On rare occasions a film comes along that is so unique, so incredibly different from the pack that it immediately captures the imagination of critics and audiences alike. Often what people respond is a moment presented in the film that sets the stage well enough to keep you riveted to the screen. Many that follow may try to utilize what is shown but fail having been lost in the shadow of the original. One film that fits into this category is the 1996 classic drama, ‘Sling Blade’. This is exactly the kind of movie that helps to demonstrate why we need independent films to expand the art of cinema. This is not the type of movie that most mainstream, studios would consider backing financially since the prospect for a return on their investment is slim. The film cost under $900 to make and only brought in a fraction of that in box office revenues. While it is true that producing movies is a business some time you have to let the art form win out. With ‘Sling Blade’ it was well worth it. This film was a platform for some of the most emotionally intense and powerful performs seen in a very long time. The film has been out on DVD almost since that format has been around, 1998 but now Miramax has released a collector’s edition featuring a slew of extras and the director’s cut of the movie. This new edition is available in both standard DVD and high definition Blu-ray. If you have overlooked adding this pivotal film to your collection don’t let this opportunity go by. If you are into intense drama it is a must have.
This is the vehicle that brought Billy Bob Thornton to the attention of the American public. He wrote the script based on his play ‘Some Folks call it a Sling Blade which was made into a short form prior to its expansion into the theatrical and subsequently the ‘Director’s version in this new release. Thornton also directed and starred in the movie winning an Academy Award for best screenplay from another media and a nomination for Best Actor in a Leading Role. Considering this was his freshman effort in most of these fields it is certainly quite a memorable way to make s start in the industry. Thornton has turned out to be a bit of a renaissance man with a film career transcending genres from farce to adventure. In recent years he has returned to his musical roots and has been touring with his country music band.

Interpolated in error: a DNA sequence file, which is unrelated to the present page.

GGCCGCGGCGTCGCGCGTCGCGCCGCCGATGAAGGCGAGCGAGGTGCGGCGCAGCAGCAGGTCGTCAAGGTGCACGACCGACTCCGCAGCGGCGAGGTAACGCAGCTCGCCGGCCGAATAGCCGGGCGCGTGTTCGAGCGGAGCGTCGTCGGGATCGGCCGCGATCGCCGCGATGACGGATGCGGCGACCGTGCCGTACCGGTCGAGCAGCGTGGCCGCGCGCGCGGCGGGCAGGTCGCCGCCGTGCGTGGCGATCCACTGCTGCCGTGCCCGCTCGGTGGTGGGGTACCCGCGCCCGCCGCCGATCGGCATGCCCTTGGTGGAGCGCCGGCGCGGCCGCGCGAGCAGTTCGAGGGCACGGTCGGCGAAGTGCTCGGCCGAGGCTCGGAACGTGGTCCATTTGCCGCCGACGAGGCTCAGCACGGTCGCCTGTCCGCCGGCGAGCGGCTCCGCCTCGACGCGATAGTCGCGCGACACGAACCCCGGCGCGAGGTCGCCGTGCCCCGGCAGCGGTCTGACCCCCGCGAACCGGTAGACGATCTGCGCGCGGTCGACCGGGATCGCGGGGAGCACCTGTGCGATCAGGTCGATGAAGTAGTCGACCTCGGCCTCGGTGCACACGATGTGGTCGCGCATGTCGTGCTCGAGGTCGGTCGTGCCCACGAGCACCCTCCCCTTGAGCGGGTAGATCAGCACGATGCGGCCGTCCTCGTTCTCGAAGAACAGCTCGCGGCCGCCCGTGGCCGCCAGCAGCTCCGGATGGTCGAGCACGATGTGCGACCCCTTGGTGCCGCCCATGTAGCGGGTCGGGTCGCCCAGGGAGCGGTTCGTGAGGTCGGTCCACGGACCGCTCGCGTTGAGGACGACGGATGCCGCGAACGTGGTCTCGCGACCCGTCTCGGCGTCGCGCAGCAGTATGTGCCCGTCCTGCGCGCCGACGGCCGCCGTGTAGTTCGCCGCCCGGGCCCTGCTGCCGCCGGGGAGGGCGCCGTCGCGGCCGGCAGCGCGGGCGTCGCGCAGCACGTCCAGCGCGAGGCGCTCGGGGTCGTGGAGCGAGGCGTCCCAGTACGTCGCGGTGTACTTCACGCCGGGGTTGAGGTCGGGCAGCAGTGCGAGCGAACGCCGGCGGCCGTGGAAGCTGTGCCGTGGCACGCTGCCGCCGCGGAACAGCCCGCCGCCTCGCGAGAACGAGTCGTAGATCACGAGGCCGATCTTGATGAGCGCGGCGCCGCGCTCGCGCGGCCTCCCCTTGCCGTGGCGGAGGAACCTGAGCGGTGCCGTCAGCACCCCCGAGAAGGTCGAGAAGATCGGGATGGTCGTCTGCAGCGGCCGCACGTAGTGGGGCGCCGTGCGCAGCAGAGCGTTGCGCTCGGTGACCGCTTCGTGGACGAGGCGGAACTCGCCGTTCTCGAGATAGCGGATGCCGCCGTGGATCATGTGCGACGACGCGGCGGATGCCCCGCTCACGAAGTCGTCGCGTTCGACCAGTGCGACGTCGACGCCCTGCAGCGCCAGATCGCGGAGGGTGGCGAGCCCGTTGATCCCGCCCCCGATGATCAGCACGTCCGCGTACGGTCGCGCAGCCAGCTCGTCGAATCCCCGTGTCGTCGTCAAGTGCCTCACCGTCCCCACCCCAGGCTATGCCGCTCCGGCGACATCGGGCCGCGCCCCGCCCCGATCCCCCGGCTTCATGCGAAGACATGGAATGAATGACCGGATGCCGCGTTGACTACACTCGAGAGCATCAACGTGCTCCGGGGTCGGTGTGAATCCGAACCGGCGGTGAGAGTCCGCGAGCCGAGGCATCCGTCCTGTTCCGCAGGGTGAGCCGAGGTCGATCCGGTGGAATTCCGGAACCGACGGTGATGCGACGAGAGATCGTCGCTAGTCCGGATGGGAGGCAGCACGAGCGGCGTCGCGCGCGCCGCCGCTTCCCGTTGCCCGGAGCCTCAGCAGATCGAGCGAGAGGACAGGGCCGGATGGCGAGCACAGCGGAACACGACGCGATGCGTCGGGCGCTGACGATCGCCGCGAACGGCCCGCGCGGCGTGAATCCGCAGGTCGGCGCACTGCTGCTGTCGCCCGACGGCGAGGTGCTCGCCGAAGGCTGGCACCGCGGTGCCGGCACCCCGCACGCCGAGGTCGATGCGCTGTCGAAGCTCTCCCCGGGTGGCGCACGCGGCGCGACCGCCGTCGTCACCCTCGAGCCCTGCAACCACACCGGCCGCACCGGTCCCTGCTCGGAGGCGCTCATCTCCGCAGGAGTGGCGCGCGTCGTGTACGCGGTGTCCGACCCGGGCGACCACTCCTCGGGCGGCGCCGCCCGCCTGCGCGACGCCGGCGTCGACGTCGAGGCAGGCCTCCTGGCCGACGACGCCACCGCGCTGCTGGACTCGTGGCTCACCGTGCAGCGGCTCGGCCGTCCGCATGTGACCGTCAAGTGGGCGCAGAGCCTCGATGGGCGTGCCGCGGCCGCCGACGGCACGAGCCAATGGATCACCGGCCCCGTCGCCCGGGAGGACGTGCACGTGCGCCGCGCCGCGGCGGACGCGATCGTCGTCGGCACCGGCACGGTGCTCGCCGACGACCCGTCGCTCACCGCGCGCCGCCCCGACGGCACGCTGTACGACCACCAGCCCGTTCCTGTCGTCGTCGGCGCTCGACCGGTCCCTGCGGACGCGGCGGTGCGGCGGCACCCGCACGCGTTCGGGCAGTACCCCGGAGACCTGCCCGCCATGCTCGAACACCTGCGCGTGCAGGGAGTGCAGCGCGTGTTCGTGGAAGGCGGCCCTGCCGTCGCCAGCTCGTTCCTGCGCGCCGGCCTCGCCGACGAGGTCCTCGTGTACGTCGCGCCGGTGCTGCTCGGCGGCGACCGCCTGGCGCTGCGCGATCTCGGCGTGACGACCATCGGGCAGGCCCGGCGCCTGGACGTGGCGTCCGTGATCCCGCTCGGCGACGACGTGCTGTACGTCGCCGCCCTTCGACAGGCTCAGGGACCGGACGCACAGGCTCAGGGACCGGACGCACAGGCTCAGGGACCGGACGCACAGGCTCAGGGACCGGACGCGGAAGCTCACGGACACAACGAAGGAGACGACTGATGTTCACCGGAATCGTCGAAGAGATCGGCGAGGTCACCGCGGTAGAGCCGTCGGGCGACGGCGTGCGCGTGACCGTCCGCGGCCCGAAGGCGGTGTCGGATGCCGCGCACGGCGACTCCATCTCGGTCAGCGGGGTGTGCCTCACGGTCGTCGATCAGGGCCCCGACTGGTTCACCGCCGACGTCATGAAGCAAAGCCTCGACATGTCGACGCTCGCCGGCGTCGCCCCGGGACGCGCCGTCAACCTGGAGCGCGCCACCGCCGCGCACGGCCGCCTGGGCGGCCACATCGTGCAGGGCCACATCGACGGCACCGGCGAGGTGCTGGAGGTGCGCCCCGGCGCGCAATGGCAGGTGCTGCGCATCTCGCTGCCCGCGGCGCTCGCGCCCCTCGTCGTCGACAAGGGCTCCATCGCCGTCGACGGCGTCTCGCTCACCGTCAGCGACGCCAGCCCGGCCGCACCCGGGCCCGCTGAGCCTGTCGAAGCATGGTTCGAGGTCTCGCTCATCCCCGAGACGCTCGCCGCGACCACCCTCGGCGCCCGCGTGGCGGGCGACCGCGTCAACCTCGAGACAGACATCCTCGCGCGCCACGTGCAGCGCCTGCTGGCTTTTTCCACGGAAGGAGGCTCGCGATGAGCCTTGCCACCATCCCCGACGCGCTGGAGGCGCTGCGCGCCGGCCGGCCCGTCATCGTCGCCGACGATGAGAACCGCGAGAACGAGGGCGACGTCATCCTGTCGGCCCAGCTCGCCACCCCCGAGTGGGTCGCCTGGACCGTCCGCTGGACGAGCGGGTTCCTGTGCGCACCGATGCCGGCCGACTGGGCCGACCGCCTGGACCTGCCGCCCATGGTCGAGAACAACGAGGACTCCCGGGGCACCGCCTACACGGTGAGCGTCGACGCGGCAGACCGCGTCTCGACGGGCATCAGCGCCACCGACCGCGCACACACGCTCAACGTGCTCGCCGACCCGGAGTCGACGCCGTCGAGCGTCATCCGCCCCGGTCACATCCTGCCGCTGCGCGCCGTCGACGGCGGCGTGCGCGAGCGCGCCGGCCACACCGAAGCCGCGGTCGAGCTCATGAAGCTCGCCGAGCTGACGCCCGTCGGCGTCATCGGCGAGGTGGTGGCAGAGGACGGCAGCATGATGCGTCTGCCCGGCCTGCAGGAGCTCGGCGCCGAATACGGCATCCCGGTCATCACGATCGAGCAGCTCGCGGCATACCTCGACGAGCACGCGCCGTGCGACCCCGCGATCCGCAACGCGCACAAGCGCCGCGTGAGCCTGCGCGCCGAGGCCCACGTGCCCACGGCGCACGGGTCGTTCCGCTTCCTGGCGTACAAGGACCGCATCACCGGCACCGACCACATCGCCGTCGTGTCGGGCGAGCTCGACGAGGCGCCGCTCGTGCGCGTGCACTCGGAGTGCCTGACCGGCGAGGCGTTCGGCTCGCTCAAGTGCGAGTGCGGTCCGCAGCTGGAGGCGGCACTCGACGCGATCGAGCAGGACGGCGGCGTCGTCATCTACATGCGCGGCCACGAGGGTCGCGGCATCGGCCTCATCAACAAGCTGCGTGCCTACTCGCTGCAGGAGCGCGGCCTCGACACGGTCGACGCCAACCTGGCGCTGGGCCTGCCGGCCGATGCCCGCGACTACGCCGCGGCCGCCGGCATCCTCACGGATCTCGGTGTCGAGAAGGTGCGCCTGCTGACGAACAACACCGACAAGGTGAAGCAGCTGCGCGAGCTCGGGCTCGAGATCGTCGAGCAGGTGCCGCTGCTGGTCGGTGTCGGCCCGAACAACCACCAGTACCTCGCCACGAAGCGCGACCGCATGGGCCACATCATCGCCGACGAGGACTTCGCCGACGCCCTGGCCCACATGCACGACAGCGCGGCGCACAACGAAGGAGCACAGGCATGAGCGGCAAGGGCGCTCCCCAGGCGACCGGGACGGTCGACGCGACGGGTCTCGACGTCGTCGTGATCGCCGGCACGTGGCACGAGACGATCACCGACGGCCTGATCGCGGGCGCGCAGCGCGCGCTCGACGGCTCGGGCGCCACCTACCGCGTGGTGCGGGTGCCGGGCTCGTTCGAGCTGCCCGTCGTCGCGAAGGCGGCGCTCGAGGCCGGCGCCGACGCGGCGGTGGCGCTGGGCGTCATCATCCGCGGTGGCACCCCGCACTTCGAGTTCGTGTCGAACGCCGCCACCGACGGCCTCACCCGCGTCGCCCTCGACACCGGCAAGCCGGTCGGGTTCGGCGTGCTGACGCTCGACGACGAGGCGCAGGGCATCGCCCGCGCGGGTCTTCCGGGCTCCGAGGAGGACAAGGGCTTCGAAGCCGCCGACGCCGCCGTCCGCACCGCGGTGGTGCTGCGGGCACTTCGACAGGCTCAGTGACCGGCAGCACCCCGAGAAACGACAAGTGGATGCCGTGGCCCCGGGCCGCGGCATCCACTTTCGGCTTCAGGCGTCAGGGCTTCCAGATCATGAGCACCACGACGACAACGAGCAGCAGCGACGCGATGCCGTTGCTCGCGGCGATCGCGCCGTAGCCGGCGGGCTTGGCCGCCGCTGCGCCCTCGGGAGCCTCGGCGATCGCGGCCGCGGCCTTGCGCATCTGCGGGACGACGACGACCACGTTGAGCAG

Karl Childers (Thornton) is a mentally challenged man who has spent the majority of his life confined to Arkansas State Hospital for the criminally insane. The commitment was State mandated as a result of Karl’s murdering his mother and her lover. He was only nine when Karl walked on then and stabbed them to death. The murder weapon was a kaiser blade; a long handled blade commonly used to clear brush. As Karl notes in his grunting manner of speech it is also referred to as a sling blade. In an interview with a college student Karl places his crime into perspective. When he walked in on the couple he thought the man was raping his mother. When he discovered she was willing he turned his rage on her as well. Eventually he comes up for review he states that he can’t see a repeat of those circumstances occurring again he can’t see himself killing again.
Karl has always been mechanically inclined so upon his release he finds work in a repair shop back in his hometown. There he becomes friends with a local boy, Frank Wheatley (Lucas Black). Frank later brings Karl to meet his mother, Linda (Natalie Canerday) and despite reservations lets Karl stay in their garage. This concern is shared by Linda’s friend and boss, Vaughan (John Ritter). Vaughan winds up bonding with Karl since as a gay man he faces the same ostracism from society as a mentally challenged man. In a poignant scene it becomes clear that Frank regards Karl as a surrogate father and that his real father abandoned him and his mother by committing suicide. Karl, being closer in mental age to Frank relates to the boy more as a brother. Eventually Karl opens up to the boy about some extreme emotional abuse his parents inflicted on him when he was very young. Linda is in a very abusive relationship with her boyfriend Doyle (Dwight Yoakam) who focuses his mean streak on Frank and Karl, things intensifies when Doyle plans to move in pushing Frank out in the process.
There was a very good reason why this performance put Thornton on the map; he was brilliant in it. When the movie first came out most people concentrated on the vocal affectation he brought to the plate. What the added clarity of this high definition release makes evident is just what a complete transformation he underwent. His body language is stiff and purposeful; there s subtle changes to his facial muscles and general affect.
Mr. Thornton Goes To Hollywood